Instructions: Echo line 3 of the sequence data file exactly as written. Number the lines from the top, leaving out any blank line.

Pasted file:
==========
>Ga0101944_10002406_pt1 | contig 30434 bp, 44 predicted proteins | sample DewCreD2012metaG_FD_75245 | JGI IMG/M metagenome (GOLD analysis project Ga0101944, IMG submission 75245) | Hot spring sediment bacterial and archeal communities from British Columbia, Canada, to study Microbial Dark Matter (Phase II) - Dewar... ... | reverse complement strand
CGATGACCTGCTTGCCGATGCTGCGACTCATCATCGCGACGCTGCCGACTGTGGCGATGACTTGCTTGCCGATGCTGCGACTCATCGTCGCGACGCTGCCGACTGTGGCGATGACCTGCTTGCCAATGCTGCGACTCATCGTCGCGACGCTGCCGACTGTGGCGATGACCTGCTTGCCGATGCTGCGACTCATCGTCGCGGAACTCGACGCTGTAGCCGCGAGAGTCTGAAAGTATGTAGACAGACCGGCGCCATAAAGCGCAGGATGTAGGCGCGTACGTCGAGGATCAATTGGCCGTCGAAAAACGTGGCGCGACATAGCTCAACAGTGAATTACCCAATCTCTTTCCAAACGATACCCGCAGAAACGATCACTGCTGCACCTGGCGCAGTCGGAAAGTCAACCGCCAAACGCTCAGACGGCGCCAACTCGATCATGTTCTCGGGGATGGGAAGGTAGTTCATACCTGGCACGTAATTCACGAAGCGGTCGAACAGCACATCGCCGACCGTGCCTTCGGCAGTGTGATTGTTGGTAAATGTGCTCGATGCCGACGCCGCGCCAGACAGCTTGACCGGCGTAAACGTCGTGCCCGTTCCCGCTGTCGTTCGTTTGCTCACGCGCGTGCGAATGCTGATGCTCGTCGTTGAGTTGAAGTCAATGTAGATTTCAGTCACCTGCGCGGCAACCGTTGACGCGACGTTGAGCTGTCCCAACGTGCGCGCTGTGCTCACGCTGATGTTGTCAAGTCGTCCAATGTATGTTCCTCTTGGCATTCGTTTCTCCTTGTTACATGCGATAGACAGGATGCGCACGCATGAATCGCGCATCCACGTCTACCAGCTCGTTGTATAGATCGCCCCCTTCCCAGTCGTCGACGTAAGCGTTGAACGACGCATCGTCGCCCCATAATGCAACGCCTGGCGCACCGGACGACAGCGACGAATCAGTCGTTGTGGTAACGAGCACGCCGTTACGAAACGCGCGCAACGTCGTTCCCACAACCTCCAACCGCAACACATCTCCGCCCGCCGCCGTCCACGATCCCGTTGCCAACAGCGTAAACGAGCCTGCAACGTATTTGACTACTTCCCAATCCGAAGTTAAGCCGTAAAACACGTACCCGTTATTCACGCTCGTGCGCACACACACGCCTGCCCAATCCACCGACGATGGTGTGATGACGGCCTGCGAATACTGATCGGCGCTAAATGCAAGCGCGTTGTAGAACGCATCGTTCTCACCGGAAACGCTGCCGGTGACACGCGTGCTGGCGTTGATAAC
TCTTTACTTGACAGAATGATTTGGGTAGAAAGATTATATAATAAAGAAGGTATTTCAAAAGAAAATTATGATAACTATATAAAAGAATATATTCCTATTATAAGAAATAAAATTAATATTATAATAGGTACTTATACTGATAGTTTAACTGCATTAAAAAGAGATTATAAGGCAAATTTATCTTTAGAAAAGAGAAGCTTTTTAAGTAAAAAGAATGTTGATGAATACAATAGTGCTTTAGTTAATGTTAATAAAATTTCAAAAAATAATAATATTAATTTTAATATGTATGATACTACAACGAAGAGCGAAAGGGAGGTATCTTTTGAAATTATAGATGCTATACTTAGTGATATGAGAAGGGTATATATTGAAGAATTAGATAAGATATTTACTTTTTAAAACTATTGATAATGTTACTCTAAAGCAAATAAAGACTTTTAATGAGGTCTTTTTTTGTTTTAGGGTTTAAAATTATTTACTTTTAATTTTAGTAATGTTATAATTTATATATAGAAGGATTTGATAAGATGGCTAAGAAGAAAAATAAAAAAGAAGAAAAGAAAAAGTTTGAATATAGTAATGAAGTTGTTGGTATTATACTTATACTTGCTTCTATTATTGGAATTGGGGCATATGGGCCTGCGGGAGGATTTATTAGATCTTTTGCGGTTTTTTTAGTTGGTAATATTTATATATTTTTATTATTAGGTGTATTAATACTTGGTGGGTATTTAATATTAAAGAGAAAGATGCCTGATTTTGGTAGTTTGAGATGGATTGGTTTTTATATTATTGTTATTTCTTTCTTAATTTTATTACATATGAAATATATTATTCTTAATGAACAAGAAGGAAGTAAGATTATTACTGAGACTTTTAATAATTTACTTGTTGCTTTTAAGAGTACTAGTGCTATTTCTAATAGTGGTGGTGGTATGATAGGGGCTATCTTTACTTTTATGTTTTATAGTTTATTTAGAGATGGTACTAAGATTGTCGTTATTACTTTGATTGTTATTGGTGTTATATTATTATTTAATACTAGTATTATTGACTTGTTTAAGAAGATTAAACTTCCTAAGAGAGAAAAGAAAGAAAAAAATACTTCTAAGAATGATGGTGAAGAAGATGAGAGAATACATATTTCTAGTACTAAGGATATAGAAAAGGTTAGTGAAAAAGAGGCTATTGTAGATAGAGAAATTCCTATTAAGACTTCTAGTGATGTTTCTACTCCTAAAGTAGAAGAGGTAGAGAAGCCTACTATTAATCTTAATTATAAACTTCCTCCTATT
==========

TCTTTACTTGACAGAATGATTTGGGTAGAAAGATTATATAATAAAGAAGGTATTTCAAAAGAAAATTATGATAACTATATAAAAGAATATATTCCTATTATAAGAAATAAAATTAATATTATAATAGGTACTTATACTGATAGTTTAACTGCATTAAAAAGAGATTATAAGGCAAATTTATCTTTAGAAAAGAGAAGCTTTTTAAGTAAAAAGAATGTTGATGAATACAATAGTGCTTTAGTTAATGTTAATAAAATTTCAAAAAATAATAATATTAATTTTAATATGTATGATACTACAACGAAGAGCGAAAGGGAGGTATCTTTTGAAATTATAGATGCTATACTTAGTGATATGAGAAGGGTATATATTGAAGAATTAGATAAGATATTTACTTTTTAAAACTATTGATAATGTTACTCTAAAGCAAATAAAGACTTTTAATGAGGTCTTTTTTTGTTTTAGGGTTTAAAATTATTTACTTTTAATTTTAGTAATGTTATAATTTATATATAGAAGGATTTGATAAGATGGCTAAGAAGAAAAATAAAAAAGAAGAAAAGAAAAAGTTTGAATATAGTAATGAAGTTGTTGGTATTATACTTATACTTGCTTCTATTATTGGAATTGGGGCATATGGGCCTGCGGGAGGATTTATTAGATCTTTTGCGGTTTTTTTAGTTGGTAATATTTATATATTTTTATTATTAGGTGTATTAATACTTGGTGGGTATTTAATATTAAAGAGAAAGATGCCTGATTTTGGTAGTTTGAGATGGATTGGTTTTTATATTATTGTTATTTCTTTCTTAATTTTATTACATATGAAATATATTATTCTTAATGAACAAGAAGGAAGTAAGATTATTACTGAGACTTTTAATAATTTACTTGTTGCTTTTAAGAGTACTAGTGCTATTTCTAATAGTGGTGGTGGTATGATAGGGGCTATCTTTACTTTTATGTTTTATAGTTTATTTAGAGATGGTACTAAGATTGTCGTTATTACTTTGATTGTTATTGGTGTTATATTATTATTTAATACTAGTATTATTGACTTGTTTAAGAAGATTAAACTTCCTAAGAGAGAAAAGAAAGAAAAAAATACTTCTAAGAATGATGGTGAAGAAGATGAGAGAATACATATTTCTAGTACTAAGGATATAGAAAAGGTTAGTGAAAAAGAGGCTATTGTAGATAGAGAAATTCCTATTAAGACTTCTAGTGATGTTTCTACTCCTAAAGTAGAAGAGGTAGAGAAGCCTACTATTAATCTTAATTATAAACTTCCTCCTATT